Prove that for $n>0$, the number of permutations $\langle a_1,\ldots,a_n\rangle$ of the set $\{ 1,\ldots ,n \}$, where $a_{i+1} - a_i \ne 1$ for $ i = 1, \ldots, n-1$ is equal to:

$$D_n + (n-1)D_{n-2} +(-1)^{n-1},$$

where $D_n$ is the number of $n$-permutations with no fixed points.

I have tried to cope with this using inclusion-exclusion rule:

$$A_i = (n-1)(n-2)! = (n-1)!$$

and so on. But for bigger products it is much more complicated. Any hints?

  • $\begingroup$ When you say "for $i=1,\dots,n$..."does $a_{n+1}=a_1$? Also, does this allow $a_{i+1}$ to be $1$ and $a_i$ to be $n$? (I'm guessing not for the latter, because I think then the number would be just $D_n$.) $\endgroup$ – Thomas Andrews Apr 3 '13 at 15:46
  • 1
    $\begingroup$ No, $a_{n+1} \ne a_1$. To avoid misunderstanding, I've changed from $i=1,...,n$ to $i=1,...,n-1$ $\endgroup$ – JosephConrad Apr 3 '13 at 17:45

A bit of a backwards way of doing this. Perhaps there is a more direct approach but for now let's try this.

We will make use of two key recurrences for derangements, i.e. $$D_n = nD_{n-1} + (-1)^n$$ $$D_n = (n-1)(D_{n-1} + D_{n-2})$$ Let me denote the number of desired permutations as $\alpha_n$. First note that your equation is in fact equal to $$\alpha_n = D_n + (n-1)D_{n-2} + (-1)^{n-1} = D_n + D_{n-1}$$ Now let us try to generate a recurrence for $\alpha_n$.

First consider a valid permutation on $n$ letters. If we remove element $n$ then we are either left with a valid permutation on $n-1$ letters or a permutation with exactly one "ascent", i.e. exactly one $i$ such that $a_{i+1} - a_i = 1$. Conversely, it's easy to see that given any valid permutation on $n-1$ letters, there are exactly $n-1$ positions to insert $n$ to complete a valid permutation on $n$ letters. We can insert $n$ in any of the gaps except behind $n-1$. Likewise, given any permutation with one ascent we can insert $n$ in exactly one location to separate the ascent. Therefore we have the recurrence $$\alpha_n = (n-1)\alpha_{n-1} + \beta_{n-1}$$ where $\beta_{n-1}$ is the number of "one ascent" permutations on $n-1$ letters.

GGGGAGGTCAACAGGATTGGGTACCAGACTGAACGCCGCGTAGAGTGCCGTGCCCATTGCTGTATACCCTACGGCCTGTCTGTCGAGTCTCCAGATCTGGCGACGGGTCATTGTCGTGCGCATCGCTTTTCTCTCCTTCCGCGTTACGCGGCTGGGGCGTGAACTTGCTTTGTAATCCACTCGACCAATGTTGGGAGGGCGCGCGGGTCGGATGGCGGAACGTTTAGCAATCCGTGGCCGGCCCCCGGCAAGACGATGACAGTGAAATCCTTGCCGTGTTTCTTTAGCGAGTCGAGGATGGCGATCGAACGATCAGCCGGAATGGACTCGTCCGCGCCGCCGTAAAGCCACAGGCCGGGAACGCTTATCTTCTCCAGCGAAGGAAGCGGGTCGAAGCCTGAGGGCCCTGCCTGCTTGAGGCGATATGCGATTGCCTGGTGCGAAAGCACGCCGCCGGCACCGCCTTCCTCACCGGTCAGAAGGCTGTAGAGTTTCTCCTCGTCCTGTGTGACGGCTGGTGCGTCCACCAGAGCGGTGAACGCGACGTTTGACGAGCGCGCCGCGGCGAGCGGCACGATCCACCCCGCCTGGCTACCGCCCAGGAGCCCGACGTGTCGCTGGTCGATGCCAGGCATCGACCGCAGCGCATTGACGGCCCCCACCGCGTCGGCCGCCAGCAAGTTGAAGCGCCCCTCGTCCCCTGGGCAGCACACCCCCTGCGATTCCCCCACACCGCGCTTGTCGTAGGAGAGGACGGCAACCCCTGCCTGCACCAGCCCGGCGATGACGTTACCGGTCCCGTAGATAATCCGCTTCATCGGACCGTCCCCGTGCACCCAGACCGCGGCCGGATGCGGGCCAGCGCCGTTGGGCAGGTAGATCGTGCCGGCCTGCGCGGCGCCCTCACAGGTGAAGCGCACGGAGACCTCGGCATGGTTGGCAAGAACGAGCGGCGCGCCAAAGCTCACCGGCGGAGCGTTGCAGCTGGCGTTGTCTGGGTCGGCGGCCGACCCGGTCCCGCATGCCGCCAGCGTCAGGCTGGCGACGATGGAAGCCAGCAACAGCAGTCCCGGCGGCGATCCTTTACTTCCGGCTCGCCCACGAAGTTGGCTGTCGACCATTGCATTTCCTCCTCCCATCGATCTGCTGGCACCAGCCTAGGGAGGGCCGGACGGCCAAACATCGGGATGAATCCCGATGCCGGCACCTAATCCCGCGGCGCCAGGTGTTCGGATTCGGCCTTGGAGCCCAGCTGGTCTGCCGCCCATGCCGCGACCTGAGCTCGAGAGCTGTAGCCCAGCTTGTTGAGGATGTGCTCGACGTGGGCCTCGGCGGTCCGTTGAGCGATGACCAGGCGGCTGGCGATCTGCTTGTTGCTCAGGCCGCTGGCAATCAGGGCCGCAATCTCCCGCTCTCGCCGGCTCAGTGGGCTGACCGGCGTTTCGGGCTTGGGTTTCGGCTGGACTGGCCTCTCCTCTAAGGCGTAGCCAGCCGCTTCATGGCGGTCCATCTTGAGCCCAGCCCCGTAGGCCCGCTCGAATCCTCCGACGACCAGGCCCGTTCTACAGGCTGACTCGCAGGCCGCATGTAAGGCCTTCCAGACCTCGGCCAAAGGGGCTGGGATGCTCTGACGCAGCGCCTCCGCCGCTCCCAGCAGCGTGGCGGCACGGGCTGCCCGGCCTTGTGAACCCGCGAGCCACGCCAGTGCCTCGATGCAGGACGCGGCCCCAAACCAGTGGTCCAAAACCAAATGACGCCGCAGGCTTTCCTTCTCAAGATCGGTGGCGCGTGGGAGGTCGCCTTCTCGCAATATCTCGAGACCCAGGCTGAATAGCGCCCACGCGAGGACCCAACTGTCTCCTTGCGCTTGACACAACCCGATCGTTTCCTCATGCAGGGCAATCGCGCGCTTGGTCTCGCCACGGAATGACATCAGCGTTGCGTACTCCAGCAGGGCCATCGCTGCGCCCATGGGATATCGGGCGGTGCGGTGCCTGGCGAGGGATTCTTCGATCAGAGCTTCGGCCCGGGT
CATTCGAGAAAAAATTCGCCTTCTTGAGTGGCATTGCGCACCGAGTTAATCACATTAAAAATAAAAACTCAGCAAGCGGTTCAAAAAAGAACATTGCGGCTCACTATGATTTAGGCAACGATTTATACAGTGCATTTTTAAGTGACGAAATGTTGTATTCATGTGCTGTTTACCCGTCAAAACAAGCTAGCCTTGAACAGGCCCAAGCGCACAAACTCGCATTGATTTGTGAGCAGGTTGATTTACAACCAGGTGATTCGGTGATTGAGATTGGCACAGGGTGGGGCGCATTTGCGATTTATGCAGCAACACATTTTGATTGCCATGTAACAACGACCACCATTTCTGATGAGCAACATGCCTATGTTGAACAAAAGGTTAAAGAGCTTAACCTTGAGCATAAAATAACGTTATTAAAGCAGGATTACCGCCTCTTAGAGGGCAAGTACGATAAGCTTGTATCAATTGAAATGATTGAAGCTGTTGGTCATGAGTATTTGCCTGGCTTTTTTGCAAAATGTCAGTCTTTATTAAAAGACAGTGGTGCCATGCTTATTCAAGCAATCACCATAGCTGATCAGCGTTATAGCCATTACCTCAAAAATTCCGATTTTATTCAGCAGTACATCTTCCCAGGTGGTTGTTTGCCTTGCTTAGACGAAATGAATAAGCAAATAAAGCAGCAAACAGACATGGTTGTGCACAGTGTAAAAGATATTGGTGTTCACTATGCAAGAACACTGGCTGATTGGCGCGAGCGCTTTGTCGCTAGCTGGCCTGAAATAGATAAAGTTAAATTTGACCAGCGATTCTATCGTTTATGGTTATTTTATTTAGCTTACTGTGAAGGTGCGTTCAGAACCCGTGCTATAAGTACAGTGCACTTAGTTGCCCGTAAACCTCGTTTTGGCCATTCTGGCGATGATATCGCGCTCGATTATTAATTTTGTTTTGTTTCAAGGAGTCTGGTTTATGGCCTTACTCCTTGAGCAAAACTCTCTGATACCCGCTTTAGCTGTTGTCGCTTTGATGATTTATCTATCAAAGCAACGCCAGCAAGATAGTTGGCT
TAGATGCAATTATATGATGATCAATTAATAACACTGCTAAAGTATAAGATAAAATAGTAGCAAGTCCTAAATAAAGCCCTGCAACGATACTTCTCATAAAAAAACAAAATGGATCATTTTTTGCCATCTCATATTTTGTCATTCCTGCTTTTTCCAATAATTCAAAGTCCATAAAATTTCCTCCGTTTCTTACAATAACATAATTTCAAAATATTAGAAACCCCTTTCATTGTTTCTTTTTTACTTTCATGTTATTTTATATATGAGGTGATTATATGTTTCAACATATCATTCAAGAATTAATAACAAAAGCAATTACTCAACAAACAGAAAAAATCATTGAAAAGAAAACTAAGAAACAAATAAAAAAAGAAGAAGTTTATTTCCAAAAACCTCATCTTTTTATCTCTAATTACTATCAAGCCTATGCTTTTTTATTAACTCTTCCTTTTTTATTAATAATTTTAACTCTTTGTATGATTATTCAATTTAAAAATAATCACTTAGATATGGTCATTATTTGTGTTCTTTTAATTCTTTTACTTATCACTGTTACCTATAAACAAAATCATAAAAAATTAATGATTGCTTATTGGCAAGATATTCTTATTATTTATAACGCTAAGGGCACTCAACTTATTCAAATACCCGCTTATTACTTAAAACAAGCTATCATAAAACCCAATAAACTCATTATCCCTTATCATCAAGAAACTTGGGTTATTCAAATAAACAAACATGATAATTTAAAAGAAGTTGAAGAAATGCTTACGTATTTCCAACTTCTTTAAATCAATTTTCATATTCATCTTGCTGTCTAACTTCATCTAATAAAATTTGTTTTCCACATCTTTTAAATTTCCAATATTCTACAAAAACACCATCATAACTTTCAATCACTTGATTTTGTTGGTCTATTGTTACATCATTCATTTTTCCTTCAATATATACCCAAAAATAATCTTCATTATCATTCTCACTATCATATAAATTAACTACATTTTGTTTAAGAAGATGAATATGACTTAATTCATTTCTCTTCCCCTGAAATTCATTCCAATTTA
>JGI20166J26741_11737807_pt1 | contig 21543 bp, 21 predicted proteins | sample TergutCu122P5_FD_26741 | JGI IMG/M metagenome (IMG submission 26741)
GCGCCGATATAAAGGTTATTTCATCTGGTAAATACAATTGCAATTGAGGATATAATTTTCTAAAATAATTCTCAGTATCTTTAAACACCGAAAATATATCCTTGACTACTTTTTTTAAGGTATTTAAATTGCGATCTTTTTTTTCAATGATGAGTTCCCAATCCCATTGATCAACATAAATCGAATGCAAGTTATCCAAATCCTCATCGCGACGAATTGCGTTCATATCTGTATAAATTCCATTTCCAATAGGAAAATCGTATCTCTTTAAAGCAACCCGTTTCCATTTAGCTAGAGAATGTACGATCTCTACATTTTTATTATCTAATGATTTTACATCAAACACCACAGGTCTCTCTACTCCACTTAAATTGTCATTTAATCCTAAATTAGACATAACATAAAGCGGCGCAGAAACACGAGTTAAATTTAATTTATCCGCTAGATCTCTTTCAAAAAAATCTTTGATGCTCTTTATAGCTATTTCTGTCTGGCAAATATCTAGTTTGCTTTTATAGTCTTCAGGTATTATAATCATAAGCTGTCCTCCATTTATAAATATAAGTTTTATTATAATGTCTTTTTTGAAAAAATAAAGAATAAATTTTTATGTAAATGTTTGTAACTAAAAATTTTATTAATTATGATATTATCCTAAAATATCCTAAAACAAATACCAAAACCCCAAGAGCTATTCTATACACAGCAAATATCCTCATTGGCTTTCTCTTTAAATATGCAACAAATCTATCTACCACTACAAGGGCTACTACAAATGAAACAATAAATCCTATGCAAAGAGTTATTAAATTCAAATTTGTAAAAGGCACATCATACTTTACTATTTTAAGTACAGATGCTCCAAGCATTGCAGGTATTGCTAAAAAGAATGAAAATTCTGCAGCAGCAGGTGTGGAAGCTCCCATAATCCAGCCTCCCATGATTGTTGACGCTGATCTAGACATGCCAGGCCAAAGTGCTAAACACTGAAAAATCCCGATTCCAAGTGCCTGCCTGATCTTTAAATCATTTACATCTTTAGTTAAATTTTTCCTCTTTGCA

Now we seek to relate $\alpha$ and $\beta$. Given $n$ letters, in order to construct a permutation with one ascent, we must first choose a pair of consecutive numbers to be together in our permutation. There are precisely $n-1$ such pairs. Now regarding these consecutive numbers as a single element, we may relabel as necessary to consider a permutation on $n-1$ letters. The original permutation on $n$ elements will have one ascent if and only if the new permutation on $n-1$ elements has no ascents.

For example, consider a permutation on $\{1,2,3,4,5,6\}$. We first choose a pair, say $(2,3)$. Say our original permutation is $$\pi=\begin{pmatrix}1 & 2 & 3 & 4 & 5 & 6 \\ 5 & 4 & 6 & 2 & 3 & 1\end{pmatrix}$$ then we can collapse $(2,3)\mapsto 2$ and relabel $4\mapsto 3$, $5\mapsto 4$, $6 \mapsto 5$, to get a permutation on $5$ letters $$\pi' = \begin{pmatrix}1&2&3&4&5\\4&3&5&2&1\end{pmatrix}$$ You can check that this process is bijective. We therefore have $$\beta_n = (n-1)\alpha_{n-1}$$ which gives our recursion as $$\alpha_n = (n-1)\alpha_{n-1} + (n-2)\alpha_{n-2}$$ with initial conditions $\alpha_1 = 1$ and $\alpha_2 = 1$. It's quite easy to show at this point that $\alpha_n = D_n + D_{n-1}$ satisfies the above recurrence.

  • $\begingroup$ +1 Thanks, pretty nice solution! I've tried to use inclusion-exclusion method, but using this approach it looks much more elegant. $\endgroup$ – JosephConrad Apr 3 '13 at 17:48

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